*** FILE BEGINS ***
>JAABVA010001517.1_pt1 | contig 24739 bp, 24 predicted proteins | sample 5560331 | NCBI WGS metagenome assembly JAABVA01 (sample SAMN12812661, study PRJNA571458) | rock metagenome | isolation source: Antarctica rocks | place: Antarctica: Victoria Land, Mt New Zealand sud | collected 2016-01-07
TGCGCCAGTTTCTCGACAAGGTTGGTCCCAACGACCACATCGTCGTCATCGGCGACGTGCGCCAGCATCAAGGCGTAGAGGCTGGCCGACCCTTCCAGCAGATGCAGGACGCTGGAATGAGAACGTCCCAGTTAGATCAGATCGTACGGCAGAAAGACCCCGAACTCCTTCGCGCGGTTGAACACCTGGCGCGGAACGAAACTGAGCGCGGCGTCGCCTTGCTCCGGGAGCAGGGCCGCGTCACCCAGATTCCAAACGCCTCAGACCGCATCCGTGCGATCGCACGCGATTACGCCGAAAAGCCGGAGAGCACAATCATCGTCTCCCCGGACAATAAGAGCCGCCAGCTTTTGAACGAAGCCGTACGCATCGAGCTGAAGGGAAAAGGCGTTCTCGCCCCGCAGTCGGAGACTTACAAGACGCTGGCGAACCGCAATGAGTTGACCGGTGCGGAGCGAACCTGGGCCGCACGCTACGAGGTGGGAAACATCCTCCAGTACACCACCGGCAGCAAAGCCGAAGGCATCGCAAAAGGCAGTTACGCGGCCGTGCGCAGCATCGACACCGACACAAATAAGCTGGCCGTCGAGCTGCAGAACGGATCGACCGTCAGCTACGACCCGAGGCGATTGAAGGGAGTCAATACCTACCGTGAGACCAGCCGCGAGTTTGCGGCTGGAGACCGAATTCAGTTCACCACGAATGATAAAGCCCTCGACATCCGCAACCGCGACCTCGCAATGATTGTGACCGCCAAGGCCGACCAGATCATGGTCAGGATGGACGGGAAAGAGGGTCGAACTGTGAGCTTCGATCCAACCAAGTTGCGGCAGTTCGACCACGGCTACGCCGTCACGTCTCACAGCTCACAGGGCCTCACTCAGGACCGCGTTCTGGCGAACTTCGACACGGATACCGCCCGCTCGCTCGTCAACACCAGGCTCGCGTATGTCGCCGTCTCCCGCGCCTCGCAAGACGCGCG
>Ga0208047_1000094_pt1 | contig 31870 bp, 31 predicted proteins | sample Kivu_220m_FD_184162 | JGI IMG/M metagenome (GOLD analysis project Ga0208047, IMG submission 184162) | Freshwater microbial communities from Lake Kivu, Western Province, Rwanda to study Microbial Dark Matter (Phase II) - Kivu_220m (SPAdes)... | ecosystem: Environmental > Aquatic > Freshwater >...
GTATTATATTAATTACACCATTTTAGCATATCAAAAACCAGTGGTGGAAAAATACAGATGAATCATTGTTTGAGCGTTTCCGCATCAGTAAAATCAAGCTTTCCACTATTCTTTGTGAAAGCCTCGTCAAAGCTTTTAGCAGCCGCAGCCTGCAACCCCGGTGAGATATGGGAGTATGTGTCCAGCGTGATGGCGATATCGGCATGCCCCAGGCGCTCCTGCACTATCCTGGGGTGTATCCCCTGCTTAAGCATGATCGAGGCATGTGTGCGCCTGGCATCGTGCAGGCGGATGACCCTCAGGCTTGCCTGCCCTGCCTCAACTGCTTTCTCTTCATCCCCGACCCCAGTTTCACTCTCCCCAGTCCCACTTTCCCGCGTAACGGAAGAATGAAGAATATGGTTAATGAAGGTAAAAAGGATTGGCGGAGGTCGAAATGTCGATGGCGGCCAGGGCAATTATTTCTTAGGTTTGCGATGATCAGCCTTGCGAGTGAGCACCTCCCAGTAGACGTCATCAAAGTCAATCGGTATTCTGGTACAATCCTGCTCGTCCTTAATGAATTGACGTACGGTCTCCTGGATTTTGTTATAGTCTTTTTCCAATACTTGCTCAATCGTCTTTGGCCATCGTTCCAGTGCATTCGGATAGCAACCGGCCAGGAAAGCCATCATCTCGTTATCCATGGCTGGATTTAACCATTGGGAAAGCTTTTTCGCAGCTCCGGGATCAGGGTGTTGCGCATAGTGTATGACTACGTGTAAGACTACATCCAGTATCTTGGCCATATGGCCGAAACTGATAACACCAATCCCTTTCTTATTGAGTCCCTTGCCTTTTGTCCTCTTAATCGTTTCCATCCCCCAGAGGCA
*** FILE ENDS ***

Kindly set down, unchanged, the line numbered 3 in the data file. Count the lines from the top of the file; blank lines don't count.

>Ga0208047_1000094_pt1 | contig 31870 bp, 31 predicted proteins | sample Kivu_220m_FD_184162 | JGI IMG/M metagenome (GOLD analysis project Ga0208047, IMG submission 184162) | Freshwater microbial communities from Lake Kivu, Western Province, Rwanda to study Microbial Dark Matter (Phase II) - Kivu_220m (SPAdes)... | ecosystem: Environmental > Aquatic > Freshwater >...